What message are you trying to convey with your story?
· Construct a villain that is the antithesis to your overall message/theme. However, remember to keep them human. Give them flaws. Just like your protagonist. (Like the Borg were to STNG. They were driven to assimilate as many species as they could,in effort of achieving perfection, but they also had flaws that could be exploited. They were also the antithesis to The Federations Primary Objective.)
At what point did your villain become evil?
·There's a turning point for everyone. A moment that triggers them to act a certain way. It can even be a series of events, known as stressors, that eventually cause you villain to embrace the darkness within them. (Seymour from Final Fantasy is a good example of a tragic backstory if you need one.)
What are your villains ethics, or moral values?
· Villains are complicated, just like your protagonist. They can have codes of honor and ethics. They might be vile, but they never harm children, for example. They might make families a no touch zone. Or they might tale the rule of law to the extreme, and take it upon themselves to act as Judge, Jury, and Executioner. (Example; Alexander Pierce from the Marvel Universe. In an effort to create a Utopia, he killed, maimed, and tortured indiscriminately to try and reach that goal. Or, Light Yagami from Death Note, for you anime fans out there. )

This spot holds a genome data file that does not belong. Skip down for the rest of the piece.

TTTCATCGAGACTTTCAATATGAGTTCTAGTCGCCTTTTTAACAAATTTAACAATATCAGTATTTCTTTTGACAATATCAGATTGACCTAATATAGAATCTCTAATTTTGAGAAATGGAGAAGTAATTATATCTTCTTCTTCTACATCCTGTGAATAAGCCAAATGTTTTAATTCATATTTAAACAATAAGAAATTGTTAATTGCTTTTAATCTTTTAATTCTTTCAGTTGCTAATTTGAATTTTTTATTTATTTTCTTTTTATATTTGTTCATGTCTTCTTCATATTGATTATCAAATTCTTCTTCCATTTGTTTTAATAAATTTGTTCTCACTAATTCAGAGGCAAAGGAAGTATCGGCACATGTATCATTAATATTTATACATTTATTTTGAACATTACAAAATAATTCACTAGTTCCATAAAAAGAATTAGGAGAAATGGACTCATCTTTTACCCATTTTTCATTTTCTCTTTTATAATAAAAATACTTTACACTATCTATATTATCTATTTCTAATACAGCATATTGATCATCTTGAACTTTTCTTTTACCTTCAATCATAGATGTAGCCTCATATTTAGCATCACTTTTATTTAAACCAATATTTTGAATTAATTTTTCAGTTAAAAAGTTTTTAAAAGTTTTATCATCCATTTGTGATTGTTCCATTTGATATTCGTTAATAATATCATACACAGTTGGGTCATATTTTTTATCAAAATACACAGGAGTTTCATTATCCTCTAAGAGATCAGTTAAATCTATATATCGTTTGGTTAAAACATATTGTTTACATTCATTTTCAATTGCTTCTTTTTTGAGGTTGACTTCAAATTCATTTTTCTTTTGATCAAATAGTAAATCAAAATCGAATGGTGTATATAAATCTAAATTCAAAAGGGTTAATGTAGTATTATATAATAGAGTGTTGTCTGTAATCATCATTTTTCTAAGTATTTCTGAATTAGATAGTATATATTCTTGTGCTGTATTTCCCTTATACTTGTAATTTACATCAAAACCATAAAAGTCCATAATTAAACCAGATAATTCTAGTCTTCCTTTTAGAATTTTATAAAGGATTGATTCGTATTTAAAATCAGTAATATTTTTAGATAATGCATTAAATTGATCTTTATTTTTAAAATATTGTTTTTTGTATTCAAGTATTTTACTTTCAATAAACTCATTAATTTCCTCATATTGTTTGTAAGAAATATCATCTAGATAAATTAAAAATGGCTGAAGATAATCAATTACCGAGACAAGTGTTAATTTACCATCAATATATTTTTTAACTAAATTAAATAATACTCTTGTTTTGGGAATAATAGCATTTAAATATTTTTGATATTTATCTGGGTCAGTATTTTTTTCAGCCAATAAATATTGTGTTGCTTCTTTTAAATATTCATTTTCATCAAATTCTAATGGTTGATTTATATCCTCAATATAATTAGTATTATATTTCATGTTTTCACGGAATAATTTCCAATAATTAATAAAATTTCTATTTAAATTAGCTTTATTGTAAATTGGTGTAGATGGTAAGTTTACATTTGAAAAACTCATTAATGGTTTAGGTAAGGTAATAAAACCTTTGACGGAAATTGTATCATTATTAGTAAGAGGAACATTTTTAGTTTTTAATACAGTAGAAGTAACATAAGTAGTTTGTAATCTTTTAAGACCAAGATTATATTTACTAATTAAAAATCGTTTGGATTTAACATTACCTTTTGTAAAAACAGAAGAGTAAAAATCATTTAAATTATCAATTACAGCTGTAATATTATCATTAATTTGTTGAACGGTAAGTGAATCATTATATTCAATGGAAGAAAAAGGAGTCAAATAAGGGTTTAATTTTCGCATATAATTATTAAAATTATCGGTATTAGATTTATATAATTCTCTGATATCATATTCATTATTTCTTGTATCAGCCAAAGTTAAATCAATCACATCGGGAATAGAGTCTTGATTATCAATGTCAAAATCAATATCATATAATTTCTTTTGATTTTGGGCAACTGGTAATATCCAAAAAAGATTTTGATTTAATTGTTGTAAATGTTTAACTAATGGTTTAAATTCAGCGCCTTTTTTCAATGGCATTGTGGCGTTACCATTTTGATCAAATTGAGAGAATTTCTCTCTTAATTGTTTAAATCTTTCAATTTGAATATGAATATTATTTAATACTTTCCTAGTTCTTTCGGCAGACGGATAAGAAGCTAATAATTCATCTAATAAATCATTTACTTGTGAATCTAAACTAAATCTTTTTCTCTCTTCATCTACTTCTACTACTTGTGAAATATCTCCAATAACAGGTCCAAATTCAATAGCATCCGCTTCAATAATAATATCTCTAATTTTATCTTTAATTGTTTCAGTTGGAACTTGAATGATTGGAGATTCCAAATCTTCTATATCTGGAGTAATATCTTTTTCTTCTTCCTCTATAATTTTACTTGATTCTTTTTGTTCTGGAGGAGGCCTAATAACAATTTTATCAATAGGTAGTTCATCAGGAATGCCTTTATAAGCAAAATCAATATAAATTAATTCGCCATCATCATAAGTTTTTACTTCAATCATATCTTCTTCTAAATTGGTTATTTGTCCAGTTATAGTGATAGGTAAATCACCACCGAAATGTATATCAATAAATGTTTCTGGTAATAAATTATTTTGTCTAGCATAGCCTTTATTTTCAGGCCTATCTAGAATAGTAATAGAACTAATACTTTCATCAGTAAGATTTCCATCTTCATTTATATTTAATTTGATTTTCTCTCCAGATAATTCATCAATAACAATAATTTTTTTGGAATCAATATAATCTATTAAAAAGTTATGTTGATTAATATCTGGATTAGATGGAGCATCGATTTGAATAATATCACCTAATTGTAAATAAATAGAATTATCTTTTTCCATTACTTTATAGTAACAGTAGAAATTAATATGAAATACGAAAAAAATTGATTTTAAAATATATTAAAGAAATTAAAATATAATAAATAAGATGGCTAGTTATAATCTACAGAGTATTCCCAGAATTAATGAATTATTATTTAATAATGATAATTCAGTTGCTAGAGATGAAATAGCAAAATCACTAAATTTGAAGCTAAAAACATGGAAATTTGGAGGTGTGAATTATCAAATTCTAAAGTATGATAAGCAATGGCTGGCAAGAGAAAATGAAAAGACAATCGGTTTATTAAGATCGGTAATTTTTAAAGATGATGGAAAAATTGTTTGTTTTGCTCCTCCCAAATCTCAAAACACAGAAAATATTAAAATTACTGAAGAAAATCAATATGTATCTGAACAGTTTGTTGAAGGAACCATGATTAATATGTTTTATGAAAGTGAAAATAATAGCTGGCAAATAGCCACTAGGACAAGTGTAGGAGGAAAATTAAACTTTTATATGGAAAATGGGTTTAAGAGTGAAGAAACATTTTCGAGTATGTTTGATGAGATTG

What are your villain's positive attributes?
· Just like your protagonist, they have both flaws and good wrapped up into one. This makes them relatable to the reader. Maybe they love animals, and fly off the handle when they see one hurt. Maybe they despise bullies and will step in to defend a kid against one. Maybe they volunteer at a homeless shelter. The choices are limitless.
Do you want your villain to be redeemable?
· Decide if you eventually want your villain character to become a good guy. If you do want them to be a good guy, don't let them do things that are unforgivable. Like killing, or otherwise hurting kids. Or genocide. There are somethings that no matter what that character does to try and redeem themselves, they'll never be able to come back from. (Strangely enough, killing a few adults seems to be forgivable. Looking at you Arrow.) If not, Umbridge away.
These are just a few things to ask yourself and think about when crafting your villain. This is not, by any means, a definitive guide. Hopefully, however, it will get you started on creating a realistic, and truly threatening villain for your story.